Edward Snowden — one of the world’s best-known whistleblowers — spoke to sold-out crowds across the prairies Tuesday about the importance of prioritizing our right to privacy, as well as some contemporary issues that have emerged since he leaked classified documents in 2013.
Overflow rooms had to be opened at both the University of Winnipeg and the University of Lethbridge as interest in the event surpassed expectations. The crowd totaled about 600 in Lethbridge, Alta.
Snowden expressed concern with the line he’s heard countless times in the past few years: that sacrificing privacy is worth it for increased security.
“But we should always be aware that we don’t get to choose what we are to be protected from,” he said.
Privacy in a digital age
Hushed laughter broke out in the crowd when one student asked how someone could theoretically endeavour to keep all of their phone calls and internet habits private in light of what has been revealed about mass surveillance in the last four years.
While Snowden was able to offer some security tips, he said it was most important that people keep talking about privacy rights as something that matters, even if they don’t know how to fix it themselves.
He also suggested banning the phrase “national security” as an excuse for abandoning those rights in the first place, “because they mean very different things to politicians than they do to you and I.”
“Saying things such as ‘I don’t care about privacy because I have nothing to hide,’ is no different than saying, ‘I don’t care about freedom of speech because I have nothing to say,'” Snowden said.
And that’s something that really struck a chord with some students in the audience.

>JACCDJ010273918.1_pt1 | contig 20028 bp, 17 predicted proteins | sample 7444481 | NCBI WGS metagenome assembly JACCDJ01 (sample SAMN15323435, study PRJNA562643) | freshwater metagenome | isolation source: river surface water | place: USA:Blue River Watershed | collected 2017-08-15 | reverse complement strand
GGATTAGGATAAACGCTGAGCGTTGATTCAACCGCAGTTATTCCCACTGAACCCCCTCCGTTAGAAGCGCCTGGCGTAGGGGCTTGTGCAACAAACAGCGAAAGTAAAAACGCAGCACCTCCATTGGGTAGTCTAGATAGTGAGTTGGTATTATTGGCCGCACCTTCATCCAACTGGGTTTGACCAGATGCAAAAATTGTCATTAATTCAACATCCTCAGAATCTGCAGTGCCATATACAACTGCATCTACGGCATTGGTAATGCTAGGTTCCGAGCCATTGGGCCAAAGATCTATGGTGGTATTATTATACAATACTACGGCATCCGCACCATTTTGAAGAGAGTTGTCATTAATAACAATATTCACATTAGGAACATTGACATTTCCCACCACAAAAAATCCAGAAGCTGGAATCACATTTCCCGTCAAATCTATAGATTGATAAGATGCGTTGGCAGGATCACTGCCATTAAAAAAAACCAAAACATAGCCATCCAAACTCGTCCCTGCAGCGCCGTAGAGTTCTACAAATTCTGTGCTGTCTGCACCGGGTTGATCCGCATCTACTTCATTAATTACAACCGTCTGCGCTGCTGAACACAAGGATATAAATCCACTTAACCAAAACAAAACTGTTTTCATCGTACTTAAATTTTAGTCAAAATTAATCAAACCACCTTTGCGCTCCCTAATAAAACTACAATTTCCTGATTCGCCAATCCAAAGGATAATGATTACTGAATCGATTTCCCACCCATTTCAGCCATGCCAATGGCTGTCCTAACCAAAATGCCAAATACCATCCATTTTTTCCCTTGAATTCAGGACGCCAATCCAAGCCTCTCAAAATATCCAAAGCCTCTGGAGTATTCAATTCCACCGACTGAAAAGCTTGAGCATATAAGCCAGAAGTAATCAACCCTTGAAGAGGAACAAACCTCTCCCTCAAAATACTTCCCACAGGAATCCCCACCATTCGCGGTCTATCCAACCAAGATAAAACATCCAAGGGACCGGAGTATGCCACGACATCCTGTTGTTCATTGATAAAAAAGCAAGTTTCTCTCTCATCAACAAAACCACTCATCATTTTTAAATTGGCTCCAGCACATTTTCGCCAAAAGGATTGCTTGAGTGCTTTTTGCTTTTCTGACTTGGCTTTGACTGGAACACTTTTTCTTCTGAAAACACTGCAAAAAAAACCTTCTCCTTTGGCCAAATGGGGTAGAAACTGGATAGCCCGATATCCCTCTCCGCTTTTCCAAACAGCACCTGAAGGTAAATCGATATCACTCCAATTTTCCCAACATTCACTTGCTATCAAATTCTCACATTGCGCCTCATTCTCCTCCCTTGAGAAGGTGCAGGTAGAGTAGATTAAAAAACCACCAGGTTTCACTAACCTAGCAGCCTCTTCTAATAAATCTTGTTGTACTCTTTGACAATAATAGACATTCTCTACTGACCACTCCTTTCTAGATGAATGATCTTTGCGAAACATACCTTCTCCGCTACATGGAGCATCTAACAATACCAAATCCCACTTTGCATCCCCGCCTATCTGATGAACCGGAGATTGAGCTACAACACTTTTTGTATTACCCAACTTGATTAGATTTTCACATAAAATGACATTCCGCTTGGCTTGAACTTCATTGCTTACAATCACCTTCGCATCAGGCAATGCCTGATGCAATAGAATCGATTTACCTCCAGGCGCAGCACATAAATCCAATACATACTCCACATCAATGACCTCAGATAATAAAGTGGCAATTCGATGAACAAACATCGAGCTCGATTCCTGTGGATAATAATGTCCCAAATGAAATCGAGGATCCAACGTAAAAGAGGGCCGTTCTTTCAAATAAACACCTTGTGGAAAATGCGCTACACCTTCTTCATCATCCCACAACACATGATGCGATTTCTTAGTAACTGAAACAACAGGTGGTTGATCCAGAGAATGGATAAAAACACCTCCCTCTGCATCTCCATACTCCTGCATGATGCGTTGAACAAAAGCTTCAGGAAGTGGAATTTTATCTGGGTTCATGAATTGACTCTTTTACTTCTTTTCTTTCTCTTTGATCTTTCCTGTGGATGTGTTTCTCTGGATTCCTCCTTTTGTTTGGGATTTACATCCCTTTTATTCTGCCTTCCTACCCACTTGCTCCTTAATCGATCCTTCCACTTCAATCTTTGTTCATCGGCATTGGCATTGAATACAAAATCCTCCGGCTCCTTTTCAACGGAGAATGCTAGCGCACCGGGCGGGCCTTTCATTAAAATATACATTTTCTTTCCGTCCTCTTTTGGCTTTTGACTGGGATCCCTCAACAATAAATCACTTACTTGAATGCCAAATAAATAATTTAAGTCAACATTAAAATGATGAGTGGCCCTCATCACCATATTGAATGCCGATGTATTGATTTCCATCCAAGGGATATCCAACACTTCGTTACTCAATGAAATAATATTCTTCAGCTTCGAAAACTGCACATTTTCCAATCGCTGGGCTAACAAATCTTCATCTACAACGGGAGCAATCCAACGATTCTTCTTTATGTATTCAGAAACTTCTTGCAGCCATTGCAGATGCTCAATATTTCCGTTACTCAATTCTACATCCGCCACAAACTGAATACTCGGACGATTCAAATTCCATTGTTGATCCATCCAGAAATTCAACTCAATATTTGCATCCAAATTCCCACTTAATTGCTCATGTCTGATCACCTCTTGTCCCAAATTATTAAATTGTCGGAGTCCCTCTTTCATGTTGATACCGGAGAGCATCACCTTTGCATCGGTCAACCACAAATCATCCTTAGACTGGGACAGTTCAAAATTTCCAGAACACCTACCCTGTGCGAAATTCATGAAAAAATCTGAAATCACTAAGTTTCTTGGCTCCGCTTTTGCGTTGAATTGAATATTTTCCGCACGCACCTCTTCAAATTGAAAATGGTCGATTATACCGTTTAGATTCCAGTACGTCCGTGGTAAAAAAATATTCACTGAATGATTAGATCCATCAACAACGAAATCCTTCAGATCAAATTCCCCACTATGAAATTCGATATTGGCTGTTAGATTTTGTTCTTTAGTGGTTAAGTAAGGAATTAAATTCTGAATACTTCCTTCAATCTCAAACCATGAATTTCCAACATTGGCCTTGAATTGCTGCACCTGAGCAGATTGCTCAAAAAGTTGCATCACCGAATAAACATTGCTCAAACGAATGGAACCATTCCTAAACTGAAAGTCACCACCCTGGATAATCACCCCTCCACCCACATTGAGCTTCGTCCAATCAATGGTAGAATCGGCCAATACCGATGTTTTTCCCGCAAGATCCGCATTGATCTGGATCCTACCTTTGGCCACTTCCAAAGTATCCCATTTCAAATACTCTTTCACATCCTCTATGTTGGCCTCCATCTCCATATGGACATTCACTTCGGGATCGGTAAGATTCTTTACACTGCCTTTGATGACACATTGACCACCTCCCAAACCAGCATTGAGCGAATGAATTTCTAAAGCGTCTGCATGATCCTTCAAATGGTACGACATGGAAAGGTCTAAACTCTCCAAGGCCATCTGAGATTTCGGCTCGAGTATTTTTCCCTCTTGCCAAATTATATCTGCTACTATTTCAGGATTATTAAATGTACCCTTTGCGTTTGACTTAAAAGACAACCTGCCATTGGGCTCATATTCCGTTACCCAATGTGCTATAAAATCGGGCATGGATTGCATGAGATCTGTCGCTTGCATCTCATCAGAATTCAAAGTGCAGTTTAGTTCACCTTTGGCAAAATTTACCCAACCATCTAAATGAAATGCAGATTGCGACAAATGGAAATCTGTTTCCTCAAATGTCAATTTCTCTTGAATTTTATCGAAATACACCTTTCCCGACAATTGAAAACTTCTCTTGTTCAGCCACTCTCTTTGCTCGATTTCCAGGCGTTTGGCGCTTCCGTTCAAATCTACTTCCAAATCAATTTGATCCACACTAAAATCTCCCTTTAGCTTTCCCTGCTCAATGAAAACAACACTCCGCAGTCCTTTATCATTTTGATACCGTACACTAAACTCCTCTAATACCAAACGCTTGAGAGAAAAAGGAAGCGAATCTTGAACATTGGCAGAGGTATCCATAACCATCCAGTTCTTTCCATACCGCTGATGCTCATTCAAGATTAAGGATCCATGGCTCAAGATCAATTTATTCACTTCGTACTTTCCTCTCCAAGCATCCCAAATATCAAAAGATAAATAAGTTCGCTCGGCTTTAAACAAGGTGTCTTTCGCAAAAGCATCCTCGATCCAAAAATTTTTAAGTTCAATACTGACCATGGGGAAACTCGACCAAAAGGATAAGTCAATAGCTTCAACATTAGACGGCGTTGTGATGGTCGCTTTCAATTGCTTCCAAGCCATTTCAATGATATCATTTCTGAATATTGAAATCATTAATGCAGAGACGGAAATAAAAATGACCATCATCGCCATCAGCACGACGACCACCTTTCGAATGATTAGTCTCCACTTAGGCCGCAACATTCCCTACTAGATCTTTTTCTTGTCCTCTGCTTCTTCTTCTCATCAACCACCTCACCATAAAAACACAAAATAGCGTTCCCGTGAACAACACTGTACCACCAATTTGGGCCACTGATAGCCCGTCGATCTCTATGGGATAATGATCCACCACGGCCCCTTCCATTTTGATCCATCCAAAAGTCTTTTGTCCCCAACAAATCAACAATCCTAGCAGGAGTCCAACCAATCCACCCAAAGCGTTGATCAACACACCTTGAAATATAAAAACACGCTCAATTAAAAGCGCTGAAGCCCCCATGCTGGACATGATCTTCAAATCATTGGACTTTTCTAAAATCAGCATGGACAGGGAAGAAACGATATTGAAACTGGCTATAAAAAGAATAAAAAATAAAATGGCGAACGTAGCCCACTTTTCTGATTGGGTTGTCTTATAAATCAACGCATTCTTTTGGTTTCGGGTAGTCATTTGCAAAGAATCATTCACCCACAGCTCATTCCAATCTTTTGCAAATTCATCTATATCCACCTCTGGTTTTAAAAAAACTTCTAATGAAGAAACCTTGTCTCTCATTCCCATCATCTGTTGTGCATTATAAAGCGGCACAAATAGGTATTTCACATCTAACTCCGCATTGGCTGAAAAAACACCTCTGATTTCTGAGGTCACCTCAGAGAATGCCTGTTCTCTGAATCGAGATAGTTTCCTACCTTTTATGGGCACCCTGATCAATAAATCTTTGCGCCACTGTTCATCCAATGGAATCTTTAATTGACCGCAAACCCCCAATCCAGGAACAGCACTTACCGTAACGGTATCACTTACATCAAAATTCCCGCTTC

“I think it was particularly interesting how Mr. Snowden framed rights as outside of the national law. We normally think about this as an American problem, or a Canadian problem … It was very thought provoking,” said political science student Gabriel Cassie.
Cassie said he isn’t particularly familiar with Snowden’s story, only having followed some headlines back in 2013 and the proceeding years, but he said hearing him speak has made him much more interested and engaged.
Trump move ‘calls into question’ commitment to laws
Earlier on Tuesday, U.S. President Donald Trump fired FBI director James Comey. At his presentation, Snowden referred to Comey’s firing as alarming and part of a global shift away from democratic controls over powerful people.
He said the firing is worrisome because Comey was conducting a wide-ranging probe into the Trump administration, including the possible influence of Russia in last year’s U.S. election.
“This calls into question our commitment to the rule of law,” Snowden said.
“It’s not to say that what the president has done is illegal, but we should not lose sight of the fact that … the president of the United States has just fired the man in charge of a criminal investigation into the actions…